Unfortunately, the appeals court hearing on 10 May was canceled at the last minute for unclear reasons. On 31 May 2021, the High Court again stayed implementation of their order suspending the SGR cargo directive until the next hearing.

22 June 2021: Court's orders delayed again

The High Court granted KPA an interim order allowing it to continue enforcing the SGR cargo directives until 30 September 2021, when it will rule on the authority’s application of stay.

30 Sept 2021: Court's orders delayed a third time

The High Court dismissed Kenya Ports Authority’s application to stay enforcement of the court’s Nov. 2020 judgment ruling that the SGR cargo directives were illegal. 

However, the Court also issued an interim order staying its decision until 10 Nov 2021. During that time, the SGR cargo directives will stay in effect. Moreover, we expect that the Court of Appeal will rule on the case before 10 Nov. 2021, either upholding over overturning the High Court’s 2020 judgment. If it doesn’t, the High Court’s judgment would take effect on 10 Nov 2021. See here for the ruling.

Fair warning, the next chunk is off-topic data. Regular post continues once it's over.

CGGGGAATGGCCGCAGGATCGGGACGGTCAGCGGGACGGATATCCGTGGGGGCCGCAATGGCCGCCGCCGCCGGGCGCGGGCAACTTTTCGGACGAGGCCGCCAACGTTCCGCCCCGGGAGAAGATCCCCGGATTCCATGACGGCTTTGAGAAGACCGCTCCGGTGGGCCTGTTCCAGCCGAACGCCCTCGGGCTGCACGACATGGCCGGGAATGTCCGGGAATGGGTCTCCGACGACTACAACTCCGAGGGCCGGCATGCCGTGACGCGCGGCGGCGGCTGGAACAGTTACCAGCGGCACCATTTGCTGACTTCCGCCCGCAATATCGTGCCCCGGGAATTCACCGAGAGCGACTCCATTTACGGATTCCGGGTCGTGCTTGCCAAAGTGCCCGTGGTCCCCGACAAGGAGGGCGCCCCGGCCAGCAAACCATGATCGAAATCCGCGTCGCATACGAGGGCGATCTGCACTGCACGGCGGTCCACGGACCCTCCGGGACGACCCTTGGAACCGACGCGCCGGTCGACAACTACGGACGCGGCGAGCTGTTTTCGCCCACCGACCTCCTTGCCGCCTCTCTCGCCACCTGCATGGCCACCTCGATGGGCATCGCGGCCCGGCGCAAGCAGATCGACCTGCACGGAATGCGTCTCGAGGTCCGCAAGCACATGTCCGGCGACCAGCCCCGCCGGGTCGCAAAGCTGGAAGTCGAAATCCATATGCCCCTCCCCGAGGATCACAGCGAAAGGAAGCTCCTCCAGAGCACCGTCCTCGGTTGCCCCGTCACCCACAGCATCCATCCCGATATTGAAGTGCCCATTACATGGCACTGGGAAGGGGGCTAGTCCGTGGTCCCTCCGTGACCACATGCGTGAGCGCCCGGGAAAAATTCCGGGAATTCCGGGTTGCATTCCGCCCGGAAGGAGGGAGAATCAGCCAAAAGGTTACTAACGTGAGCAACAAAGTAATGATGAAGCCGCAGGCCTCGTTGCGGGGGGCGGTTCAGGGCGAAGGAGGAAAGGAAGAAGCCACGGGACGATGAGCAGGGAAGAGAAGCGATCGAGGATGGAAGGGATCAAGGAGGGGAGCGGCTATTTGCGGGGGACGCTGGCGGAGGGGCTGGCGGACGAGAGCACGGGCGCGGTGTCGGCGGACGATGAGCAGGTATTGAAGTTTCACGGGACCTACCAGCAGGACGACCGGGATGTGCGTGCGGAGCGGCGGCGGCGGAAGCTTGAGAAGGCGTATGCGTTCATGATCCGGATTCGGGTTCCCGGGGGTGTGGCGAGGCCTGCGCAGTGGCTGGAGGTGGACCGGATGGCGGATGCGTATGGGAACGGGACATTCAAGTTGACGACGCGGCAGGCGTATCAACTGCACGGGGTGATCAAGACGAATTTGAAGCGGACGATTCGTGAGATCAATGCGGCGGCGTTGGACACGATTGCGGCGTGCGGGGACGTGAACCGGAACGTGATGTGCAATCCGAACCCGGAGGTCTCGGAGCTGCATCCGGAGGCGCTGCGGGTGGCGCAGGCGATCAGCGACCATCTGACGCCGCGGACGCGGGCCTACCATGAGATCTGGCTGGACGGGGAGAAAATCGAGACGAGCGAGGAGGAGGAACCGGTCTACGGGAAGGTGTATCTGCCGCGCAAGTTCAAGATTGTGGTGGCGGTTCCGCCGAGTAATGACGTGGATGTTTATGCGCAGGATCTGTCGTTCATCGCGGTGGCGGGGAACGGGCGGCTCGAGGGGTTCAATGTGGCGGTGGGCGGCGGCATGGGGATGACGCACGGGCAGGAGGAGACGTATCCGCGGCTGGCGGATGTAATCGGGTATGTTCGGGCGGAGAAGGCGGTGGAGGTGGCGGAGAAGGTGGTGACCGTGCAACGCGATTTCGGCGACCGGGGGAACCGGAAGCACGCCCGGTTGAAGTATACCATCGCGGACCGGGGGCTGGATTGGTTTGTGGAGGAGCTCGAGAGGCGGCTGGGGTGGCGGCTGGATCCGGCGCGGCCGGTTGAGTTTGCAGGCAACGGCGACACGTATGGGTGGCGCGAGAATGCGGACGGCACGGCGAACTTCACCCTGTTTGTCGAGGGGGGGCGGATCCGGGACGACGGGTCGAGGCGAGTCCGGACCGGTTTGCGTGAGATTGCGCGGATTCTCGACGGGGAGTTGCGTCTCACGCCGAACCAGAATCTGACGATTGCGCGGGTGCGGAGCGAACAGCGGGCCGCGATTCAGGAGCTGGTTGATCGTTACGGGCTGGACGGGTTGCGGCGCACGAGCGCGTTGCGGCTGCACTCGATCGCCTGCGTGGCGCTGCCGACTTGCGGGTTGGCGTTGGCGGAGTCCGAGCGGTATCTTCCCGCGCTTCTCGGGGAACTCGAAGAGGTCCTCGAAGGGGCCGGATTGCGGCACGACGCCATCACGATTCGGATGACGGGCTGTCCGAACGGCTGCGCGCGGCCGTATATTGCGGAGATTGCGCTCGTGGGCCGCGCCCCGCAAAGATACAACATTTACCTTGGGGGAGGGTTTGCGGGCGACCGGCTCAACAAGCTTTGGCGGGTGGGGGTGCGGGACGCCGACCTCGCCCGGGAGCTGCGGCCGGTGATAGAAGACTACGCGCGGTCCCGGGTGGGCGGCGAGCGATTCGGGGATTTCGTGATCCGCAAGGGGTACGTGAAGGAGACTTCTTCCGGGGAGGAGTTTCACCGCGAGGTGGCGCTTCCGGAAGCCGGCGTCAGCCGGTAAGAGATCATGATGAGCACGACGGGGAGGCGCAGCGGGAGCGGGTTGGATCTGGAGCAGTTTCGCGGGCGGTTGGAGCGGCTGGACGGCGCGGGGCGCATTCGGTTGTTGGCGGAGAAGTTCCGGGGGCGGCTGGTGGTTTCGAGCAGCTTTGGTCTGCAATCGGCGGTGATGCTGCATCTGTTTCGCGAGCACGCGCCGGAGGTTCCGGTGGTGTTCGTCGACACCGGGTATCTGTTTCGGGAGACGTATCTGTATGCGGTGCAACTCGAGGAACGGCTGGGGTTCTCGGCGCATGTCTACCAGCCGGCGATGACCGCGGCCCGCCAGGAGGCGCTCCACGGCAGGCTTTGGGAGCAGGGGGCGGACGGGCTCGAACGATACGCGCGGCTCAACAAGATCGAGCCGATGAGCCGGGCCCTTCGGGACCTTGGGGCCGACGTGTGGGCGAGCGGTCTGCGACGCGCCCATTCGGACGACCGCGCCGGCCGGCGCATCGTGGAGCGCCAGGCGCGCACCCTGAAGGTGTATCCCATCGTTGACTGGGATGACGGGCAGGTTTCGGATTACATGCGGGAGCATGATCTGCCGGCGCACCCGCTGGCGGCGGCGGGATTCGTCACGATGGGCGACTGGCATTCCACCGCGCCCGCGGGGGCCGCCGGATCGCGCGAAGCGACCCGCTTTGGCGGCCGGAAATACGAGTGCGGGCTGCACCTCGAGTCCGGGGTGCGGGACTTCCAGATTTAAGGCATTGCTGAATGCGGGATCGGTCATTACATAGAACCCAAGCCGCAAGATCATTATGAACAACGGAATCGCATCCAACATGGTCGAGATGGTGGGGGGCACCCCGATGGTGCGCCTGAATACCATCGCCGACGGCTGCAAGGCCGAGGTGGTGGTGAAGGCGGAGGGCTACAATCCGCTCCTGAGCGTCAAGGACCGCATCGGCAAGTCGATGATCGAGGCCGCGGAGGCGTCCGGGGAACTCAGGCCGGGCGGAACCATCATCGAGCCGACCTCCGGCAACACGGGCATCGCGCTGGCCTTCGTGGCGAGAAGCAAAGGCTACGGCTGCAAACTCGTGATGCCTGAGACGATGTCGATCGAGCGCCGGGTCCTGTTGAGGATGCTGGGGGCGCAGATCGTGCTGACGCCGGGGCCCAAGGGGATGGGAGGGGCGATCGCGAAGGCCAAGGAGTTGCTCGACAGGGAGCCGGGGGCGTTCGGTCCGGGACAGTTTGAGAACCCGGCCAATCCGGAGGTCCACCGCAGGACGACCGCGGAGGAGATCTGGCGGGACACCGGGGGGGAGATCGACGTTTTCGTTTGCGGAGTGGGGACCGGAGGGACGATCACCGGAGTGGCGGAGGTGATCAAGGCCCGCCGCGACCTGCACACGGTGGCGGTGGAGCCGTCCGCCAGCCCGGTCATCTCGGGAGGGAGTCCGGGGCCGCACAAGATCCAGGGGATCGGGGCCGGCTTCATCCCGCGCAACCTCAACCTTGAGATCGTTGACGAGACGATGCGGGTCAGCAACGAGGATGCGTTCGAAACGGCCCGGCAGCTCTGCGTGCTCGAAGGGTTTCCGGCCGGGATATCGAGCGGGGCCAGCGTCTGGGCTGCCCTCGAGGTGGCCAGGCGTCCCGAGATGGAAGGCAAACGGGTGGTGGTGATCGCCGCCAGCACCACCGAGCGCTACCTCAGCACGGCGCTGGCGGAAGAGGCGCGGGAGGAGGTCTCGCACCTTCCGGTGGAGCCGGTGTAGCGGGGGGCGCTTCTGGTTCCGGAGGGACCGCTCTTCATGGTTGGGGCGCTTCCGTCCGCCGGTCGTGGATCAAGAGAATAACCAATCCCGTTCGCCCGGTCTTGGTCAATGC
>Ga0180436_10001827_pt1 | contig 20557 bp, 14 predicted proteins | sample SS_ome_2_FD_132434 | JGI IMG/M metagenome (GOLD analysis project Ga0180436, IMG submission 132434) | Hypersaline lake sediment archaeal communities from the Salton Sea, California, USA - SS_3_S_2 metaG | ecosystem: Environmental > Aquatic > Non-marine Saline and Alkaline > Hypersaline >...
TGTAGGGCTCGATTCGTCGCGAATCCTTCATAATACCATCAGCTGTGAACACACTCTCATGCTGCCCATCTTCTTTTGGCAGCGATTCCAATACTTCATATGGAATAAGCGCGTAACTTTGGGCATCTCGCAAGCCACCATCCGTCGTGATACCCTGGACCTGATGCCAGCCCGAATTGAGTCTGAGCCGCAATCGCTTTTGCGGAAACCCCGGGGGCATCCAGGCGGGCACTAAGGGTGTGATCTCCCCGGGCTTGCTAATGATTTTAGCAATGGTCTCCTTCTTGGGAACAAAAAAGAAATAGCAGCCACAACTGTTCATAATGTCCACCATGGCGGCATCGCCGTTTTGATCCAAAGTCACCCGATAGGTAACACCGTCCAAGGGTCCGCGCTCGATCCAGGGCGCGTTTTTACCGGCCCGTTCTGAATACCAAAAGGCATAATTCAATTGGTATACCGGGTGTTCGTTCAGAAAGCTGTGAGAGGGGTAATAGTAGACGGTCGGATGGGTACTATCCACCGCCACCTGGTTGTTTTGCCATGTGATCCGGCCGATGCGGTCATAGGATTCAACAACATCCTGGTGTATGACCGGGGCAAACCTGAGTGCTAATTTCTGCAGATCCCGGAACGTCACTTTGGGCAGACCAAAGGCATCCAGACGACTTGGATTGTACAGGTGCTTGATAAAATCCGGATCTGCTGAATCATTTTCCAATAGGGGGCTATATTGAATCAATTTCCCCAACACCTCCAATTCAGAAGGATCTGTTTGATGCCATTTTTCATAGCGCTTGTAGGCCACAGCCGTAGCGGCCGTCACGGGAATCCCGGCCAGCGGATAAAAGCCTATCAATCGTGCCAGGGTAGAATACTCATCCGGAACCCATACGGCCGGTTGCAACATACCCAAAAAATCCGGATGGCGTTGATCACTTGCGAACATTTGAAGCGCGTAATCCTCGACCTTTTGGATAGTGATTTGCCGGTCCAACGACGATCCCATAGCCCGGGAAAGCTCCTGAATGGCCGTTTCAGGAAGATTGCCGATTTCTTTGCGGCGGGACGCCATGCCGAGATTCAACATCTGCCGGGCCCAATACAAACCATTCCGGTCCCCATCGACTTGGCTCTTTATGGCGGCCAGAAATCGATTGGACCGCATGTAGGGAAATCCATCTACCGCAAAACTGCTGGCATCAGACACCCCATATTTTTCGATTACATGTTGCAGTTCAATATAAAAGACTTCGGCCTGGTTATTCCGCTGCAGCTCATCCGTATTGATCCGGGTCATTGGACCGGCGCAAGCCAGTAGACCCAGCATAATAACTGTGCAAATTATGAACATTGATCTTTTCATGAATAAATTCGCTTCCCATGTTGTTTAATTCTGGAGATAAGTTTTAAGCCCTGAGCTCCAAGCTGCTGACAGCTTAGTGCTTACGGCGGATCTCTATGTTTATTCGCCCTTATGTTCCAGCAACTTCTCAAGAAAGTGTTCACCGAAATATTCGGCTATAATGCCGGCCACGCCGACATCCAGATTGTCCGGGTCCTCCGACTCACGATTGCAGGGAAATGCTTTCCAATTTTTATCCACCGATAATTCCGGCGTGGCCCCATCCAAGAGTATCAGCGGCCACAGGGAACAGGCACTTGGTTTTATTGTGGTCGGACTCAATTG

11 Nov 2021: The High Court's stay expires

The latest stay, issued on 30 Sept 2021, expired on 10 Nov 2021. Therefore, the original court ruling technically took effect and the SGR cargo directives are null and void as of 11 Nov 2021.

Under this court ruling and Kenyan law, importers are now free to choose their method transport. We notified KPA as such via a letter sent on 11 Nov 2021. However, it appears KPA was not obeying the court orders in anticipation of a ruling from the Court of Appeal. 

Summary of facts & issues

Petition 159 of 2018 challenged a clause in an agreement between the 3rd respondent (Kenya Ports Authority) and the 4th respondent (Kenya Railways Corporation). The clause obligated the 3rd respondent to consign to the 4th respondent, as a carrier, a set volume of freight and other cargo pursuant to the commencement of the operations of the Standard Gauge Railway (SGR) to the 3rd respondent’s Inland Container Depot (ICD) at Embakasi. The 1st to 3rd petitioner alleged that the clause violated various constitutional provisions including fundamental rights and freedoms. In general, they complained that the clause threatened the socio-economic rights of the petitioners and residents of Mombasa County under article 43 of the Constitution.